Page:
The girl is not dead, he told them, but asleep. And indeed, for God death is nothing but sleep, since he can raise the dead to life more quickly than we can rouse a sleeper. He can restore life-giving warmth to limbs grown cold in death sooner than we can impart vigour to bodies sunk in slumber. Listen to the Apostle: In an instant, in the twinkling of an eye, the dead will rise. He used an image because it was impossible to express the speed of the resurrection in words. How could he explain its swiftness verbally when divine power outstrips the very notion of swiftness? How could time enter the picture when an eternal gift is given outside of time? Time implies generation, but eternity excludes time.

Sunday, April 26, 2015

4th Sunday of Easter, Good Shepherd Gospel, Year B

Statue of the Good Shepherd,  3rd c. AD, Vatican's Pio Cristiano Museum
From a sermon by St. Peter Chrysologus:
We are his people and the sheep of his pasture. In many passages we are told of the joy with which the Shepherd will come from heaven to recall his wandering sheep to life-giving pastures—sheep who have grown weak and sick through feeding on noxious weeds. Enter his gates, says the psalmist, giving thanks. Praise is the only way to enter the gates of faith. Let us enter his courts to the accompaniment of song, declaring his greatness, praising and blessing his holy name. It is through that name that we are saved, it is at the sound of that name that all in heaven and on earth and beneath the earth shall bend the knee, and every creature confess his love for the Lord his God.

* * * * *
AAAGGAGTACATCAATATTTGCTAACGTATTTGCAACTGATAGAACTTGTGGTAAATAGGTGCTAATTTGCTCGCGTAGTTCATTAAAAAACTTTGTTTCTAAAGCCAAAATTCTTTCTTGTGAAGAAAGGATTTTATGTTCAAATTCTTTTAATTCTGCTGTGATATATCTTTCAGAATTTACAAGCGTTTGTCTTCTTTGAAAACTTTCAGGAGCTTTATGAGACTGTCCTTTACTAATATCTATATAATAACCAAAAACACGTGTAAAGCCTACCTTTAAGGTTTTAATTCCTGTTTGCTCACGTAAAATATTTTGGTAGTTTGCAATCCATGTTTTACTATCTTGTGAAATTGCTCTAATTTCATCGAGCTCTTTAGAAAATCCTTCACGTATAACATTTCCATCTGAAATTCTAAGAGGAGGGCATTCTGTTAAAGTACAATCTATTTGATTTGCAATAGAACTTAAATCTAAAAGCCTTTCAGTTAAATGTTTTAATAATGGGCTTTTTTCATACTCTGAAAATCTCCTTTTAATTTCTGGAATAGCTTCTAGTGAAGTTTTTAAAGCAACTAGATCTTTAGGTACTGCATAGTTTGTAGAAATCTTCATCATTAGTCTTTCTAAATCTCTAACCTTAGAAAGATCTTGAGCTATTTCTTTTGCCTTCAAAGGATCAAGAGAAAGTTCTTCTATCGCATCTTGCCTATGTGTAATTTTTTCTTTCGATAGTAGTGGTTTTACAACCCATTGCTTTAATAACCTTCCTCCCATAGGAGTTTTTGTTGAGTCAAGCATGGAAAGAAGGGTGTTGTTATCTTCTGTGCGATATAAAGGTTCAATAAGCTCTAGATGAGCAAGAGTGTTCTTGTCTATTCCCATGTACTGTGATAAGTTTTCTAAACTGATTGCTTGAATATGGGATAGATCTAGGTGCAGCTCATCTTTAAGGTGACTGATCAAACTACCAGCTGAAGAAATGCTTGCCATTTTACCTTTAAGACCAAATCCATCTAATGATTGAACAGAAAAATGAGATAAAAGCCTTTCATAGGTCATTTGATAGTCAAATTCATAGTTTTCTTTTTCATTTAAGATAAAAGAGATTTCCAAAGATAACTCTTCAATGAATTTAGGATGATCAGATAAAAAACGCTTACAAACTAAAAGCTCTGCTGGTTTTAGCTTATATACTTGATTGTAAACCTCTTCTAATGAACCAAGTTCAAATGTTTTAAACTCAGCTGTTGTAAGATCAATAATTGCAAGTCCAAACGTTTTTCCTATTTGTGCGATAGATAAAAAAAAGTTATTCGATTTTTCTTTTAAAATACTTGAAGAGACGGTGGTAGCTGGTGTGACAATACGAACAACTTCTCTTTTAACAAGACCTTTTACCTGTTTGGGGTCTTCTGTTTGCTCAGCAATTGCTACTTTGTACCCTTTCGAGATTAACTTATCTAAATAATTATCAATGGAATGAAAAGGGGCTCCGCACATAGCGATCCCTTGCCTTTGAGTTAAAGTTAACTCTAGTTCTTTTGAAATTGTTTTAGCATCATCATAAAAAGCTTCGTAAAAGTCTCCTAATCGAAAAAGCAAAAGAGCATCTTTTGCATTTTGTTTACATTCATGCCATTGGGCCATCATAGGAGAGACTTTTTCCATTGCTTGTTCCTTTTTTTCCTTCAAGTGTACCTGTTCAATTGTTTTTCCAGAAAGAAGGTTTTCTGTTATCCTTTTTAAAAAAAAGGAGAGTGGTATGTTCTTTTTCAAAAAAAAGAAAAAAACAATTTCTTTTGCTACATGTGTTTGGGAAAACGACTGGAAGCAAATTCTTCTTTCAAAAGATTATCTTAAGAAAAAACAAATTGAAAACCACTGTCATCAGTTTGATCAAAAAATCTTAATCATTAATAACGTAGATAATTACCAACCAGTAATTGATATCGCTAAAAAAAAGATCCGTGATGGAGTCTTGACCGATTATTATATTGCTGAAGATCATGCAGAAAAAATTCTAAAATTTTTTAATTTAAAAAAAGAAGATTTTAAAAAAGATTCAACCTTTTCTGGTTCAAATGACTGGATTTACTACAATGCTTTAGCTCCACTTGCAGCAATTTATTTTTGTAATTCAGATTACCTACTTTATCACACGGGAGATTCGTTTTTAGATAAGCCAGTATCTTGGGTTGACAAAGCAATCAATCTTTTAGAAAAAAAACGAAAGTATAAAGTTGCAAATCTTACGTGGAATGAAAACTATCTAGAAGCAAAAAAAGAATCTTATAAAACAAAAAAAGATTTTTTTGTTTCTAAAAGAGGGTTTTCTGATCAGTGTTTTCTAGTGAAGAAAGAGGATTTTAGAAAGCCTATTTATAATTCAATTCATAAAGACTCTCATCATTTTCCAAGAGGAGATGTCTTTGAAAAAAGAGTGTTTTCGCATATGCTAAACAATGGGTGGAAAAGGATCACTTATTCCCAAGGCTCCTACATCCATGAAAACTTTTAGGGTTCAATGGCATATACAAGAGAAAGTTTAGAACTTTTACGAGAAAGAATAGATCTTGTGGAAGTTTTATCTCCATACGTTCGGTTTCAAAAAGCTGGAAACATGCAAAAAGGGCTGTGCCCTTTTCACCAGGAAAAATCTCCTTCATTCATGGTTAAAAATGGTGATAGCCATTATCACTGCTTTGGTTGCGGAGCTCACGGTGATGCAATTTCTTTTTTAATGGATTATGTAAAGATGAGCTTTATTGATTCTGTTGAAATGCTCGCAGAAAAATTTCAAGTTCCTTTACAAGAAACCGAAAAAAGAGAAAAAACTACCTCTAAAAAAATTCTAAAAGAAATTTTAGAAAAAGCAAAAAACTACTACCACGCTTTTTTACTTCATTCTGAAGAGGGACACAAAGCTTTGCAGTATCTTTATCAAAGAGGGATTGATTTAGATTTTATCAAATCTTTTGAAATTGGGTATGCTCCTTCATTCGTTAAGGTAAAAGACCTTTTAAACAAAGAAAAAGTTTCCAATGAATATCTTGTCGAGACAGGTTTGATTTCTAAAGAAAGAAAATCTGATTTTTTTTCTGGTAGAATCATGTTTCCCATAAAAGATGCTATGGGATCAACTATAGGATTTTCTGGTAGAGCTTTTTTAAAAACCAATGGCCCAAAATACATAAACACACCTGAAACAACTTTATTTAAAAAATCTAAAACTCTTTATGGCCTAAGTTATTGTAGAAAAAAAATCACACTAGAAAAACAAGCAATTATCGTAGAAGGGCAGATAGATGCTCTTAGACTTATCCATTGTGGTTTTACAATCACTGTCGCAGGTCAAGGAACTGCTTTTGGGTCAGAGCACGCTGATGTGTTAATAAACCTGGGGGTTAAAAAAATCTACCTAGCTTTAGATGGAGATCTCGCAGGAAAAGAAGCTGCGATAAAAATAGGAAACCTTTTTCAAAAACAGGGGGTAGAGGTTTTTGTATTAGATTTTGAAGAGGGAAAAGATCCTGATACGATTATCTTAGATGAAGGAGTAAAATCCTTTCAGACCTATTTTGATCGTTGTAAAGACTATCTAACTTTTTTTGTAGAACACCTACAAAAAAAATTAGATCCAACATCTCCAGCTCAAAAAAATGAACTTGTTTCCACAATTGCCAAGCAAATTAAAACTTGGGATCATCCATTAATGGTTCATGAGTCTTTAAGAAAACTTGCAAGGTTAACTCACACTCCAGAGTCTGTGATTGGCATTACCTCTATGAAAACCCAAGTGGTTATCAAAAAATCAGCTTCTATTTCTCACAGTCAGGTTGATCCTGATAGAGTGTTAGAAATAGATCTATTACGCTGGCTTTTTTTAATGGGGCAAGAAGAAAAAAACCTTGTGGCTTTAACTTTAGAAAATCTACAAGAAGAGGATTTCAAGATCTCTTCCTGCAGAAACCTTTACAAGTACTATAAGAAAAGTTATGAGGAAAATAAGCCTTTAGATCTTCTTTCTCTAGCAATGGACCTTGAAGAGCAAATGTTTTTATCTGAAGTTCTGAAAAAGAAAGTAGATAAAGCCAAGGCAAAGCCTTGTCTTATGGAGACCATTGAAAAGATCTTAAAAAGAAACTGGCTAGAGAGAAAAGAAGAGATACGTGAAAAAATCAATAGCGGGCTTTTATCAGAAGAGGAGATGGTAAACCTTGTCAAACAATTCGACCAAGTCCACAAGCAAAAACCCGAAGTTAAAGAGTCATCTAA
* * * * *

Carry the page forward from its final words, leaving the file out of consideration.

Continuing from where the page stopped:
Wednesday, March 25, 2015

The Annunciation of the Lord

Receive, O Virgin Mary, the word
which the Lord has made know to you by the message of the angel:
You will conceive and give birth to a son, both God and man,
and you will be called blessed among women.
A virgin, you will indeed bear a son;
ever chaste and holy, you will be the mother of our Savior.

Responsory from the Office of Vigils

Fra Angelico, The Annunciation (Convent of San Marco, Florence)